NASA has chosen Axiom Space and Collins Aerospace to develop the next generation of spacesuits, designed to protect astronauts during spacewalks outside the International Space Station and strolls across the lunar surface during the Artemis landings.
Neither of the two companies had any photos or renders to share, either, making it a surprisingly understated announcement.
Nonetheless, it's a landmark decision marking the beginning of a years-long development phase, planned to culminate in its first demonstration missions outside the ISS in the mid-2020s. NASA is eyeing the Artemis III Moon landing mission as the first lunar test for the next-gen suits.
To that end, the deals also represent a major part of NASA's efforts to leverage the private space industry to return astronauts to the Moon. The agency has met several challenges while developing its own spacesuit, known as the xEMU.
"By partnering with industry, we are efficiently advancing the necessary technology to keep Americans on a path of successful discovery on the International Space Station and as we set our sights on exploring the lunar surface," said Vanessa Wyche, director of NASA’s Johnson Space Center, in a statement.
If all options are exercised, the contract's total value is $3.5 billion, according to NASA. The agency did not reveal how much the individual values of the suit awards are, figures that will be released by the end of the month.
NASA's Gateway deputy program manager Lara Kearney explained during today's announcement that the space agency didn't dictate whether the companies should design two separate suits, as the required life support systems will likely be quite similar.
But pressure garments, fit, and flexibility requirements are strikingly different between the microgravity outside of the space station and the low-gravity environment of the lunar surface.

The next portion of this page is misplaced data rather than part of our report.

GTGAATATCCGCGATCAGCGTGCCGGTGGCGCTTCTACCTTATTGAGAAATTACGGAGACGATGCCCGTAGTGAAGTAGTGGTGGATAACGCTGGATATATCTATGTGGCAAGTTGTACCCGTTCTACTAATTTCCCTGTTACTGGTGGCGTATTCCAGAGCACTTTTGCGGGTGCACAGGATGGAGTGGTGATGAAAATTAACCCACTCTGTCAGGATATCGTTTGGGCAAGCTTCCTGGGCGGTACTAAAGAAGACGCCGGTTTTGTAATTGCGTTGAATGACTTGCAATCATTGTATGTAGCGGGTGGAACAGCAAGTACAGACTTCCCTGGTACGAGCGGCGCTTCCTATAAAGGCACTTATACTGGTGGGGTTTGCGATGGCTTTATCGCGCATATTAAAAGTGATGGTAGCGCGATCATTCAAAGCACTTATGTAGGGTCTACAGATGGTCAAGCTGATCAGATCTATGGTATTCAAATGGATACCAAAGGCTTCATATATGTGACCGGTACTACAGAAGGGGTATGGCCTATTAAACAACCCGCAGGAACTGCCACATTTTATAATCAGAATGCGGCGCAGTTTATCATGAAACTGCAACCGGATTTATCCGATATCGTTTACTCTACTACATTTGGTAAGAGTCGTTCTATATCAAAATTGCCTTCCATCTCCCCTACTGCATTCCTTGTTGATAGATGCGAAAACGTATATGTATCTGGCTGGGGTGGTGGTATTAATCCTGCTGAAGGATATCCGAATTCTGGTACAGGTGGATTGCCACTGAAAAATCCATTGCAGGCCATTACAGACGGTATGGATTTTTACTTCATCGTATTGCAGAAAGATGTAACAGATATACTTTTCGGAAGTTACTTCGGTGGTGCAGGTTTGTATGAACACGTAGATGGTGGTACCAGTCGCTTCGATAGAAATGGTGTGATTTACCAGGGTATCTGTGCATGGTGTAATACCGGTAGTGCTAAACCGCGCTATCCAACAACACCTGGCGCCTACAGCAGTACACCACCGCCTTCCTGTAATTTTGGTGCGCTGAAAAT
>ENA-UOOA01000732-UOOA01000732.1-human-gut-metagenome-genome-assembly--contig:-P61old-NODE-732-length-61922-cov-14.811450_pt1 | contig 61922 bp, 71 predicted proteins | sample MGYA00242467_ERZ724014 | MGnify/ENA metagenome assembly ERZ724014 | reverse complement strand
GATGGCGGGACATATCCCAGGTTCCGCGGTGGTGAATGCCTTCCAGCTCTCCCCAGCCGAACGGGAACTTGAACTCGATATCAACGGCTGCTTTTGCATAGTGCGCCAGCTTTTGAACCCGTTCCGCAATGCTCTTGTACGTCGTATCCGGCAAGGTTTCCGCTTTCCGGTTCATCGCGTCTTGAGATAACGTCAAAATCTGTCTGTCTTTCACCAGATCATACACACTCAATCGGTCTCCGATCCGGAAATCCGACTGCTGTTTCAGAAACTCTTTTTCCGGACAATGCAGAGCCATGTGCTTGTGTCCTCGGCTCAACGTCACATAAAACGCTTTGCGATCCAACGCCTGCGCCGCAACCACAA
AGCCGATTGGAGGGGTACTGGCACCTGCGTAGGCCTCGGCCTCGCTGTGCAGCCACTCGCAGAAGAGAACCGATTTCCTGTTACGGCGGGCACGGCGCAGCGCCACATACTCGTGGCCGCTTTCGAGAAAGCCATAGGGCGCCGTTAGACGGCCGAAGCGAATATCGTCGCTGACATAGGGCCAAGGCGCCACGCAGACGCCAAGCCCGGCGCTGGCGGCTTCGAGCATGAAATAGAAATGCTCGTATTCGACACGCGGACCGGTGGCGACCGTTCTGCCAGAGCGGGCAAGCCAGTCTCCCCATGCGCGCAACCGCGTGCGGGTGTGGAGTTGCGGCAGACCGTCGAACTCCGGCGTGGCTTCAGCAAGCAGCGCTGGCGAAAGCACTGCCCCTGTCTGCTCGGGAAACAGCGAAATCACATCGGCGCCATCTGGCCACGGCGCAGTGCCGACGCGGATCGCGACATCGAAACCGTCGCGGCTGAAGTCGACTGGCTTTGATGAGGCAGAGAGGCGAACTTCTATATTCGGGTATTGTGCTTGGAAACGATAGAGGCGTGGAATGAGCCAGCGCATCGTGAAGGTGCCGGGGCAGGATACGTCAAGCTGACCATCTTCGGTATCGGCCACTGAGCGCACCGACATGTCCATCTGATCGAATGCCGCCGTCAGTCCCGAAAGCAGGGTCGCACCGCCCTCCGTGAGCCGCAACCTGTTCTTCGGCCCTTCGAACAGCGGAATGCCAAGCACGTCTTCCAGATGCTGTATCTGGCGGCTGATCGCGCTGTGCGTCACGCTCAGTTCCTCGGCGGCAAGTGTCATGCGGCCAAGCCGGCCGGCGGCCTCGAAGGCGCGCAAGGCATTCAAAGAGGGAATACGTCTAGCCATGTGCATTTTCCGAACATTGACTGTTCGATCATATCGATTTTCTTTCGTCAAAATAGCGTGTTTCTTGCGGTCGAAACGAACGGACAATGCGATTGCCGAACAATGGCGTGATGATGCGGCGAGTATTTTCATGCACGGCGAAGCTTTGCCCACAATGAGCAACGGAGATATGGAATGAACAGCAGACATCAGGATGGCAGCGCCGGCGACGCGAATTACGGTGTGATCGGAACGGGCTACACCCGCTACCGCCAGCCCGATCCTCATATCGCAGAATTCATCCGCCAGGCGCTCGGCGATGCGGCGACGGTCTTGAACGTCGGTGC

During today's announcement, Dan Burbank, senior technical fellow at Collins Aerospace and former NASA astronaut, said that the company is aiming for a suit that resembles "ruggedized extreme sports outerwear," not the kind of bulky suits that almost mimic an entire, albeit tiny, spacecraft.
The new suits will also have to fit a wide range of sizes. That's especially important as fit has been an issue for ISS astronauts in the past, especially when it comes to women. After all, NASA is hoping to put the first woman on the Moon as part of its Artemis missions.
Fortunately, according to Burbank, Collins Aerospace's suit can be "rapidly resized" in just 30 minutes to fit a differently sized astronaut.
Whether either of the two companies can execute on these ambitious timelines to build a spacesuit that's not only safer but more flexible remains to be seen. NASA's own efforts have already been plagued by setbacks and technological challenges.
But given the considerable funding, the private space industry may just have the chance to come up with a suit worthy of the 21st century.
READ MORE: NASA Partners with Industry for New Spacewalking, Moonwalking Services [NASA]
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